Communication between parents and teachers is an essential ingredient that fuels the learning process for students. When parents and teachers keep each other in the loop, they can notify each other of achievements, behavioral problems, health issues, and more.
Unfortunately, even the most well-intentioned students forget to pass on information to their parents. Or they might have difficulty remembering the correct details, meaning that parents ultimately get inaccurate messages. Sometimes, poor communication also means that kids miss out on opportunities. For example, parents may need to pay class trip fees by designated dates to reserve a student’s spot. Or a football coach may require that parents submit documentation of their kids receiving recent physical exams that confirm they’re eligible for the sport.
The bottom line is that this element of the educational process is crucial. Parent-teacher communication apps help in all these situations and many others. Here are are a few you might want to consider.
1. Talking Points
Talking Points is a communications app that attempts to break down language barriers between parents and teachers. These barriers can hinder efforts to give updates and ask questions. Teachers can input messages in English and have the app translate them into dozens of languages. Then, recipients who don’t speak English can reply in their native languages.
The app offers text-message-like functionality. It works in a more streamlined way than making teachers resort to Google Translate or other methods. Although this app is free, it also has paid tiers available. (Offered for iOS and Android.)
Bloomz is a multi-functional messaging app that lets teachers do things like give parents classroom-related updates or send them reminders about things they need to do. There’s also a behavior-tracking section and ways for educators to show examples of the kinds of work students are doing during the school day. Also, when teachers send messages to parents, there’s no need for them to reveal personal details like email addresses.
Like the Talking Points app, Remind allows teachers to translate messages into dozens of languages. However, it can also go further by sending PDFs, photos, and even voice clips. With this app, you can send messages to individuals or groups. The latter option could be handy for class-specific updates. One shortcoming associated with Remind is that it offers only one-way communications—parents cannot respond to the messages. (Offered for iOS and Android.)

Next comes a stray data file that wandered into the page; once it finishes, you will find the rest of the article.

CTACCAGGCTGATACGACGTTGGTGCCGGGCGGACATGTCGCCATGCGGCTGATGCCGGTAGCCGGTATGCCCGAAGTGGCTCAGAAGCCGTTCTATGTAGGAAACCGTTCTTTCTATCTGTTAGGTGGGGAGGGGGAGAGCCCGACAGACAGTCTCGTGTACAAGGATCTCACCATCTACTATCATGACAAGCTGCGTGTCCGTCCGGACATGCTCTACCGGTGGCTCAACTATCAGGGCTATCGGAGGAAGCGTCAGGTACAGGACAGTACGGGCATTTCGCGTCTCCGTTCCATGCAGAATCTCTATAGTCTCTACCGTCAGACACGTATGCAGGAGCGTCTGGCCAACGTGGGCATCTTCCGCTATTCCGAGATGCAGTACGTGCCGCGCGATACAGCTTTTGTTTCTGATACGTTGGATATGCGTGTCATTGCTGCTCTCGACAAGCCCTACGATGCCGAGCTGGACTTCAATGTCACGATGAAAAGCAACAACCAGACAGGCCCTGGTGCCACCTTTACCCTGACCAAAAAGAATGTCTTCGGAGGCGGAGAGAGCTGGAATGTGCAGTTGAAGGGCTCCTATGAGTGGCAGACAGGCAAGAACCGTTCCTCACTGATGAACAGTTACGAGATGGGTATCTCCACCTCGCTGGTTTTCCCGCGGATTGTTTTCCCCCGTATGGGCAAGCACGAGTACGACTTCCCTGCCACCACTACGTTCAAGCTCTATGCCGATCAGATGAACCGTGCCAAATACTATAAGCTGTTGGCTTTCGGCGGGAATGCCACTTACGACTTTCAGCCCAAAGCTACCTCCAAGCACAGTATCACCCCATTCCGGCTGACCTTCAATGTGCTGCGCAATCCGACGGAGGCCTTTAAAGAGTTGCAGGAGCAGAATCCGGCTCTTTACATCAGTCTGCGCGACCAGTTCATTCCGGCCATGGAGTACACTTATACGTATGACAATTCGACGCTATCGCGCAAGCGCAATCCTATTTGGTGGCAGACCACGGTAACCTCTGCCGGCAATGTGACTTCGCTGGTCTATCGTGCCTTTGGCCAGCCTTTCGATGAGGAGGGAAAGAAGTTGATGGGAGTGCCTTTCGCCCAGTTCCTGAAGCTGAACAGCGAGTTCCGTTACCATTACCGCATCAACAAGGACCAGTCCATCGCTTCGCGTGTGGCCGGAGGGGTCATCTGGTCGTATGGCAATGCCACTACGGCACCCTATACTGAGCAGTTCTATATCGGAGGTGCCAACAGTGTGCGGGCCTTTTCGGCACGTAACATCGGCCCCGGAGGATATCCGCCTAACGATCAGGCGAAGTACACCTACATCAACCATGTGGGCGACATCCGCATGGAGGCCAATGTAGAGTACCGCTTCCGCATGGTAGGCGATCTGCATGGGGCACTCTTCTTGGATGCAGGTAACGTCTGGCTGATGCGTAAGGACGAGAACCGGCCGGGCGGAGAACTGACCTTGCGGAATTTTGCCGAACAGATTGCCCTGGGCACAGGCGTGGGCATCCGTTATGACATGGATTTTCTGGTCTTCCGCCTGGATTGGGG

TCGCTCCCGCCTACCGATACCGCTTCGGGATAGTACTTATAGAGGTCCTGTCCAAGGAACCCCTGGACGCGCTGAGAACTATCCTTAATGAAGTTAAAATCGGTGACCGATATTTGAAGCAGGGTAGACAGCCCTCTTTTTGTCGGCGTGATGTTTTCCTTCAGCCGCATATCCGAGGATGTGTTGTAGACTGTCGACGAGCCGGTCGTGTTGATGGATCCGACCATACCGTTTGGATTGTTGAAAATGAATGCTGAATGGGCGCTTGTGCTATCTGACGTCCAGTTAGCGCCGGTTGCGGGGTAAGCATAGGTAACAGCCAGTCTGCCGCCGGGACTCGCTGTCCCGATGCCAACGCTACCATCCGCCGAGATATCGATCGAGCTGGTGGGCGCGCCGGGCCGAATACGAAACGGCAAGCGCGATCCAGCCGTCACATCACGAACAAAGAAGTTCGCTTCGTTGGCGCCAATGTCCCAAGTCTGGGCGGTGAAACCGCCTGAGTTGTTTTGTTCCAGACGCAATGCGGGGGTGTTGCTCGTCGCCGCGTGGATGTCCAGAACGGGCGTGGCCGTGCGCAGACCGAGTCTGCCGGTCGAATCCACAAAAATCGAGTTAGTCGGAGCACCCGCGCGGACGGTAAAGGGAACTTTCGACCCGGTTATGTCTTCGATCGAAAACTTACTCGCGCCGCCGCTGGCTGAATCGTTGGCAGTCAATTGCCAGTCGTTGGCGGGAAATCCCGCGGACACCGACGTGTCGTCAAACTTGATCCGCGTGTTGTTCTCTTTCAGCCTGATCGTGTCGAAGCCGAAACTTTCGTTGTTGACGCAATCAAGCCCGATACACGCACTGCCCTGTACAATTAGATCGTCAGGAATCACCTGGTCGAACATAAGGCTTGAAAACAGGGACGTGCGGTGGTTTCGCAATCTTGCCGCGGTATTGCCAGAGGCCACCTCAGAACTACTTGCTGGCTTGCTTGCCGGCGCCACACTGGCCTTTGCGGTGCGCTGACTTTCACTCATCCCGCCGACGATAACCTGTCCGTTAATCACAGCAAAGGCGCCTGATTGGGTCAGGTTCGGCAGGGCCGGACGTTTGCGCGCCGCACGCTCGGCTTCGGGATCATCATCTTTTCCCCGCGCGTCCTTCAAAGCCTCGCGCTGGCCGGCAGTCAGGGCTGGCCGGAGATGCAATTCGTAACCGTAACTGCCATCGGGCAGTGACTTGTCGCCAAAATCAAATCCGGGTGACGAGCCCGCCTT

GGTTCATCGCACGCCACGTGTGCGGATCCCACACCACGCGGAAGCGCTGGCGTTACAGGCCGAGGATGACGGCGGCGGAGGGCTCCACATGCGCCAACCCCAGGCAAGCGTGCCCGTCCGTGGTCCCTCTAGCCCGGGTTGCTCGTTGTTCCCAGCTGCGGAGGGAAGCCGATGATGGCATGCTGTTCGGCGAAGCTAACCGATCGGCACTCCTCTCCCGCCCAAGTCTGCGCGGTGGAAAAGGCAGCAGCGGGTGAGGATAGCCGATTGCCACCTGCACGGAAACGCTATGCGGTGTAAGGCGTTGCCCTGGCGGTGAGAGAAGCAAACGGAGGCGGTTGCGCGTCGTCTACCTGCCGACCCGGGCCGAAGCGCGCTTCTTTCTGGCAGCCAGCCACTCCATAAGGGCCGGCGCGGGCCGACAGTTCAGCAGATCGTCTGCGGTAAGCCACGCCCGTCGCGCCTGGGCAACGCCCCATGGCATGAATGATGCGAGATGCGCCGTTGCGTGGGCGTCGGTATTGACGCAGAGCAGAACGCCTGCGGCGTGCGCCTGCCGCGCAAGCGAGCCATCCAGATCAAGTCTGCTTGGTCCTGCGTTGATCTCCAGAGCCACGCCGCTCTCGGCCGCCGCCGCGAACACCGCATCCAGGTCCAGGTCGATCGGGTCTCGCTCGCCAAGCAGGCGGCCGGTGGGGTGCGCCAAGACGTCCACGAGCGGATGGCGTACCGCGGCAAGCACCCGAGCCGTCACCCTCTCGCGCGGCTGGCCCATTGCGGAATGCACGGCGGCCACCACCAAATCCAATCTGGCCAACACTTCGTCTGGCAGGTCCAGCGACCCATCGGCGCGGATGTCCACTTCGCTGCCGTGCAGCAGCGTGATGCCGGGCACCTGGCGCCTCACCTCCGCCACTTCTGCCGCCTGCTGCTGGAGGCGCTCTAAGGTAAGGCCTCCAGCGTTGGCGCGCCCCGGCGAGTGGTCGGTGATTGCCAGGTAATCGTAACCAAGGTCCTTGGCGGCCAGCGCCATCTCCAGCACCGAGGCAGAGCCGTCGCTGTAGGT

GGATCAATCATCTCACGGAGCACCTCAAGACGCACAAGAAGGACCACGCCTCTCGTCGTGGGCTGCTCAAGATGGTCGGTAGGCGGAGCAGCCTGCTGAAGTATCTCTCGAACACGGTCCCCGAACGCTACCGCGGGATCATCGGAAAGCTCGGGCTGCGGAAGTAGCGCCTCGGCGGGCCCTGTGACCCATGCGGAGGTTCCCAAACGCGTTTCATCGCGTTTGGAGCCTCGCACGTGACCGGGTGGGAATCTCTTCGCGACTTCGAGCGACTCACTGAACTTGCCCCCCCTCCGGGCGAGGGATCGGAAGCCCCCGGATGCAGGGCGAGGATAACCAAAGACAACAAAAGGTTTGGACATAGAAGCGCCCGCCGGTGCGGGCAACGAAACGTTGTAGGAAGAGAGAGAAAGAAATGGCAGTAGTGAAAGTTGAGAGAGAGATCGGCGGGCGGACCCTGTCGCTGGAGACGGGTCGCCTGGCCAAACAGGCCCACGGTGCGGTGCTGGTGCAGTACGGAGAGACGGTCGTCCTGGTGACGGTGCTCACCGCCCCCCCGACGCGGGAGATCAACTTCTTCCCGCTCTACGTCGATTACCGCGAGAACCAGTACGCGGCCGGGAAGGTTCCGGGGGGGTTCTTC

ParentSquare provides a secure way for parents and teachers to talk to each other about school happenings. Teachers can share calendar events or files, plus engage in private messages with their students’ parents. There’s also a parent directory that allows people to have their details either visible or hidden. It could help adults connect with each other and collectively propel the learning process at a school.
5. Additio EdVoice
This app is not exclusively for parents and teachers, but many of its features target those groups. Messages go to phones that have the app installed, which could be a student’s phone or one used by an authorized caregiver.
EdVoice promotes real-time messaging and lets users avoid the hassles of other methods, such as WhatsApp groups. It’s possible to send messages related to an entire district or school or one focused on single classes. Pricing information is given when people request app demos. (Offered for iOS and Android, under the Additio name.)
SchoolMessenger is more than a direct communication app to facilitate information sharing between parents and teachers. It also has option add-ons, such as features that notify authorized parties that a child arrived at school safely. Plus, the app stores various kinds of student information, giving parents a centralized place to access it. (Offered for iOS and Android.)
Technology makes parent-teacher communication smoother than before
These apps signal the end of lost notes written on paper and allow more clarification between a child’s educator and parents. As a result, there’s more time to focus on enrichment due to fewer communication challenges.
[Editor’s Note: This article was first published on technotes, the TCEA blog.]